REVIEW: Foreign Exchange’s “Love In Flying Colors”

 photo FElifc_cover_zps0fa6e439.jpg The moment word surfaced about Foreign Exchange putting together a new album, people were abuzz about. The fourth full length project has been released, and it’s called Love In Flying Colours (Foreign Exchange Music). A healthy amount of their music has been about love, romance, and relationships, but as with life, there is so much more than that and some of these things are explored here.

The production and arrangements on this album flow back and forth within the jazz, soul, funk, and disco realms, to the point where the interaction becomes blurred and you just start feeling the music for the sake of the music. The music nerds in some of us will pinpoint certain aspects and influences, stating that parts may sound like late 70’s/early 80’s chart toppers, along with the deep guys from these artists and albums that made those older recordings special. “Right After Midnight” has a nice 80’s feel, complete with the spoken/partial rap flows of Phonte and vocalist Sy Smith, while Gwen Bunn’s harmonies in “Can’t Turn Around” nicely accents Phonte’s own lines to where one might find it difficult to say who is doing the actual lead vocal. The time signature of “If I Knew Then” will make you wonder how the song is structured at first and once it’s figured out, then it changes again. Phonte’s performancs are always striking, showing what he has been capable of over the years, and it’s great when the song has him backing himself during a chorus. I enjoy the collabrations he does here with Smith, Bunn, Carmen Rodgers, Shana Tucker, Jeanne Jolly, Carlitta Durand, and Eric Robertson, but having a bigger and bolder sense of Phonte works quite well within this context.

The context? Nicolay’s musicianship and production is sharp, accomplishing to create a broad picture of each song during the verses and choruses, but then broadening the scope like a painter who is confident that his portrait (or shared portraits) is complete, but he will always go out of his way to add something extra. Some tracks directly capture specific feels and personas, but involves a bit more than just someone trying to duplicate what Marvin Gaye or Luther Vandross had done. Nicolay understands the configurations of what he’s putting together, and what he does is not unlike what Jazzanova hav done and become in the last ten years. To know how to create it is one thing, but to understand it is another. You don’t have to know or care about the understanding, but to feel something is there within these tracks, stand back and say “what did I just experience just now?” is one part of that exchange, foreign or otherwise.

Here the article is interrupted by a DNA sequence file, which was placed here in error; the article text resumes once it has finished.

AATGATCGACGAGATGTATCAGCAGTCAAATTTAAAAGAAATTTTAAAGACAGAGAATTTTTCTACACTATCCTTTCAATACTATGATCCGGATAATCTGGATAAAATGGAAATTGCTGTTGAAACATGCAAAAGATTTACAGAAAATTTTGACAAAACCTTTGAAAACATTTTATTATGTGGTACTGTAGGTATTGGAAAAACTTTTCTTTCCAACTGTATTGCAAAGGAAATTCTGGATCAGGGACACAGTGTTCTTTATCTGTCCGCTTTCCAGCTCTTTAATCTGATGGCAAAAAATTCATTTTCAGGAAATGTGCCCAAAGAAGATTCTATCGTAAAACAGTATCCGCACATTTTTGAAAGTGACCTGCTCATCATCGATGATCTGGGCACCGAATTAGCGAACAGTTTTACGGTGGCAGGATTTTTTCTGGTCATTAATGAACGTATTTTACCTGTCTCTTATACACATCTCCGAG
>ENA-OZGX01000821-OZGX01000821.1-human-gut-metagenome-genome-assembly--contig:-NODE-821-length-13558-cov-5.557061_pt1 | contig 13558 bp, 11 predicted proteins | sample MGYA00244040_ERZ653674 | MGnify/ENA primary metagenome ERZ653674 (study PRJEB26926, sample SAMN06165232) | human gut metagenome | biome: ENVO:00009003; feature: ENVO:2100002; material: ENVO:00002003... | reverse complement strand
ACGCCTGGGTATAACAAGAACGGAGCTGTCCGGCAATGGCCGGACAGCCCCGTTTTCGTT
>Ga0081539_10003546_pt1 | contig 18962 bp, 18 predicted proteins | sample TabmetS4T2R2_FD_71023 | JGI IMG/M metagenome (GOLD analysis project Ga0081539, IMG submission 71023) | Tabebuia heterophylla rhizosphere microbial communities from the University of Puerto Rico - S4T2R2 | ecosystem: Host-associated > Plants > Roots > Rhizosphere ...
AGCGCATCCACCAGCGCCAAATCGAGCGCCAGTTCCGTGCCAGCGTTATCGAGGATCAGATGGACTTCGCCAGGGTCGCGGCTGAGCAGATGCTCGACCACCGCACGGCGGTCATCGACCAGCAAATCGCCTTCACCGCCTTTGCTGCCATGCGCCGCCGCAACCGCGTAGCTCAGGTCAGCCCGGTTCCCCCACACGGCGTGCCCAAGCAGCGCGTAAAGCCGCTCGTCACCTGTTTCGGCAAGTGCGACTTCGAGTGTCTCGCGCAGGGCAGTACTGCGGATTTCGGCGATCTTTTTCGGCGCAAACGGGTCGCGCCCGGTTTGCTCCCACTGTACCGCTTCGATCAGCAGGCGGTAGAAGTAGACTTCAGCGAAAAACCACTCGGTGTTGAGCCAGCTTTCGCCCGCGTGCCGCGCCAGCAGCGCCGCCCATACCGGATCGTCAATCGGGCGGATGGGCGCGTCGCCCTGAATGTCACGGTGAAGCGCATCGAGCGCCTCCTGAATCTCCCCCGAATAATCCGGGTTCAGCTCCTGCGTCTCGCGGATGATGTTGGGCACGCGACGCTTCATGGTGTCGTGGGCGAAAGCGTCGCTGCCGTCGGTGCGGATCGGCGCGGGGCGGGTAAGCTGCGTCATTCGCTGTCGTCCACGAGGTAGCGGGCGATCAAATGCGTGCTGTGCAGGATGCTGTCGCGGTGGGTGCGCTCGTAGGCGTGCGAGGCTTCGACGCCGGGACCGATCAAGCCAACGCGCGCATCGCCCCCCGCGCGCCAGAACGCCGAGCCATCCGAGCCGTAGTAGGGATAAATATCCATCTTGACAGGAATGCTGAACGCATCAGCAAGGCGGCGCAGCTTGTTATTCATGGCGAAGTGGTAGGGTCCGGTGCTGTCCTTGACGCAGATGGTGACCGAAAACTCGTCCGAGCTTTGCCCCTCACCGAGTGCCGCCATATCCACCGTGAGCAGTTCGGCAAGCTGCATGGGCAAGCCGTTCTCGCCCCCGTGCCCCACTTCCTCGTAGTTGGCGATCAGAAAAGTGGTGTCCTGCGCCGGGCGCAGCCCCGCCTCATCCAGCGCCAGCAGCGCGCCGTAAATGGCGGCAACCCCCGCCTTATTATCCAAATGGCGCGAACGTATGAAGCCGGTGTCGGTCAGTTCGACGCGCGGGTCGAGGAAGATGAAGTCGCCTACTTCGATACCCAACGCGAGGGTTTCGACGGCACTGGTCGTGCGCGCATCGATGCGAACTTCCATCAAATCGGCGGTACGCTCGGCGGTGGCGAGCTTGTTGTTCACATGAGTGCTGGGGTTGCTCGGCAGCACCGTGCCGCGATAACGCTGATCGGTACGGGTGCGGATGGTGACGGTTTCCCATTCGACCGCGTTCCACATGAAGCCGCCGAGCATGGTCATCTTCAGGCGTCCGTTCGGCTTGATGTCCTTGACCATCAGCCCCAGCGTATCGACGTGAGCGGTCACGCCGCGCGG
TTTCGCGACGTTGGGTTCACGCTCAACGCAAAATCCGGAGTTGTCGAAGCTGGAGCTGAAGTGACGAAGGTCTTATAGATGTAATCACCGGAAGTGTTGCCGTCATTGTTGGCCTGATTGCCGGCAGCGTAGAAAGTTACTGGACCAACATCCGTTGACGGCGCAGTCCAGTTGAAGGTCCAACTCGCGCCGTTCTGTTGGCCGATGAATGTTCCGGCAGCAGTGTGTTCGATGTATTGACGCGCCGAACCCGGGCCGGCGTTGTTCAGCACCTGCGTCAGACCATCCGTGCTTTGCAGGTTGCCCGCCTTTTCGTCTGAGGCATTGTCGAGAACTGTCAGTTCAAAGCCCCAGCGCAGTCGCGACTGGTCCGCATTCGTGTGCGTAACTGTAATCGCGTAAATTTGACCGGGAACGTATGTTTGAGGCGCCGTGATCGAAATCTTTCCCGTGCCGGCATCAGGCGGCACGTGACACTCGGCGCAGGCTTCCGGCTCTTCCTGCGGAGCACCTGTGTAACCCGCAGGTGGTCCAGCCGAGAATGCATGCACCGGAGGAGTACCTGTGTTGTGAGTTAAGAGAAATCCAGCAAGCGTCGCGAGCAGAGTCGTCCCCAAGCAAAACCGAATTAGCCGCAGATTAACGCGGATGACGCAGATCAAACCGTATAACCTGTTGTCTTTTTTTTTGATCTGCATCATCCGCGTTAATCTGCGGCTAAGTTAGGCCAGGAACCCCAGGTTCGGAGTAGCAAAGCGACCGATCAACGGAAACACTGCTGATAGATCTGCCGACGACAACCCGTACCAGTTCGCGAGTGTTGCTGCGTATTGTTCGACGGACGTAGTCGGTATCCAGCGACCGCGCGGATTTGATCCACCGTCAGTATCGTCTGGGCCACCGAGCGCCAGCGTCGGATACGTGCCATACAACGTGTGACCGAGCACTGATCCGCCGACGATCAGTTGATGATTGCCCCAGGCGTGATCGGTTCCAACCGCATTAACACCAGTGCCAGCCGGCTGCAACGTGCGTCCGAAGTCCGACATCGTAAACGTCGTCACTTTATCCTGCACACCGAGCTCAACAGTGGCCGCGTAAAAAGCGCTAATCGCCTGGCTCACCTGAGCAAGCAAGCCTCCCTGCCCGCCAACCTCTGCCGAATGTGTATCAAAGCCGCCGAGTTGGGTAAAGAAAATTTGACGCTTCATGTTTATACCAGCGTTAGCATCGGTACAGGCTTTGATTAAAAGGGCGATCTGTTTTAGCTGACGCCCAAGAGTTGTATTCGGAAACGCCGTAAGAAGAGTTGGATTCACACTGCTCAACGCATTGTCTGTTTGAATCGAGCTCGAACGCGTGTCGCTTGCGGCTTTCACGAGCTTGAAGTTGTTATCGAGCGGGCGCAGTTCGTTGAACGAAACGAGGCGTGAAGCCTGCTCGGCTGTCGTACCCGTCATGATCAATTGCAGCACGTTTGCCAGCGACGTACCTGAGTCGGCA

What works on Love In Flying Colors is that it is split in two, like a classic album from the 1970’s. Ten tracks in total, with the last track on each side (in this case, tracks 5 and 10) being mellow, one having acoustic flavor and the other serving as the album’s afterglow, referring to the album’s conclusion, “When I Feel Love”. The entire album has peaks and valleys, understanding when to give the listener their all and when to remain reserved until the next song or two, until one last climb to the top, leading to the listener saying “I have to hear that all over again”. It may be a mere collection of ten songs, so one is able to pick personal favorites. There’s a flow here that is a part of the album’s continuity, created as an experience to be listened to as one. Whatever way you listen to this, you are sure to discover new things about it with each play, layer by layer, color by color, and one will be able to appreciate the controlled sensations Foreign Exchange have provided.

REVIEW: Zo!’s “ManMade”

 photo Zo_cover_zps1e3c12b8.jpg He may not have been hanging out in Benzo’s during the making of his brand new album, but maybe Lorenzo Ferguson did give his tracks the car test throughout the recording, mixing, and mastering processes, for it has a vibe that would make these songs appropriate automobile listening. As Zo!, this musician/producer has released a number of projects on his own Chapter 3hree, Verse 5ive Music label, before joining the Foreign Exchange family to get a chance to better share his love of music and Detroit upbringing.

ManMade (Verse 5ive/Foreign Exchange Music) is an album by someone who has a full understanding on the music, because he creates it from the ground up, not only as a musician and the producer, but he also plays the architect, designer, and conductor roles. The music here is heavily influenced by the sounds of the 1970’s and early to mid-1980’s, where the groove never ended and you knew that as one emotion faded, another was on the way in four seconds. To assist in vocalizing these compositions, Zo! brought in Phonte, Choklate, Anthony David, Sy Smith, Eric Robertson, 1-O.A.K., Carlitta Durand, Jeanne Jolly, and Carmen Rodgers and together they sing with the kind of voices that, as kids, we used to think was very motherly, fatherly, and auntly. I know that word doesn’t exist, but stay with me here. My point is that one can here a sense of community within the talent that has been assembled here, especially in tracks like “New In Town (Happy)” and the soothing “Show Me The Way”. Forget certain well known restaurants, because when you’re hearing Manmade, it’s family. Some of the songs are about the human condition and what they feel when it comes to love and romance, but in a track like “Out In The World”, it’s about keeping ones sanity and surviving in the world, whether it’s interaction with those around us or our own minds. This song also includes a nice rap verse from Phonte as he reads a letter from his brother while telling him in song how he’ll be around for support after he serves time in prison. “Count To Five” is one of those songs that you might expect to hear on a non-American album due to its song structure, but when you understand what’s going on, it leads to smiles. Plus, the nice interpolation by Phonte of a well known pinball-related song was perfect.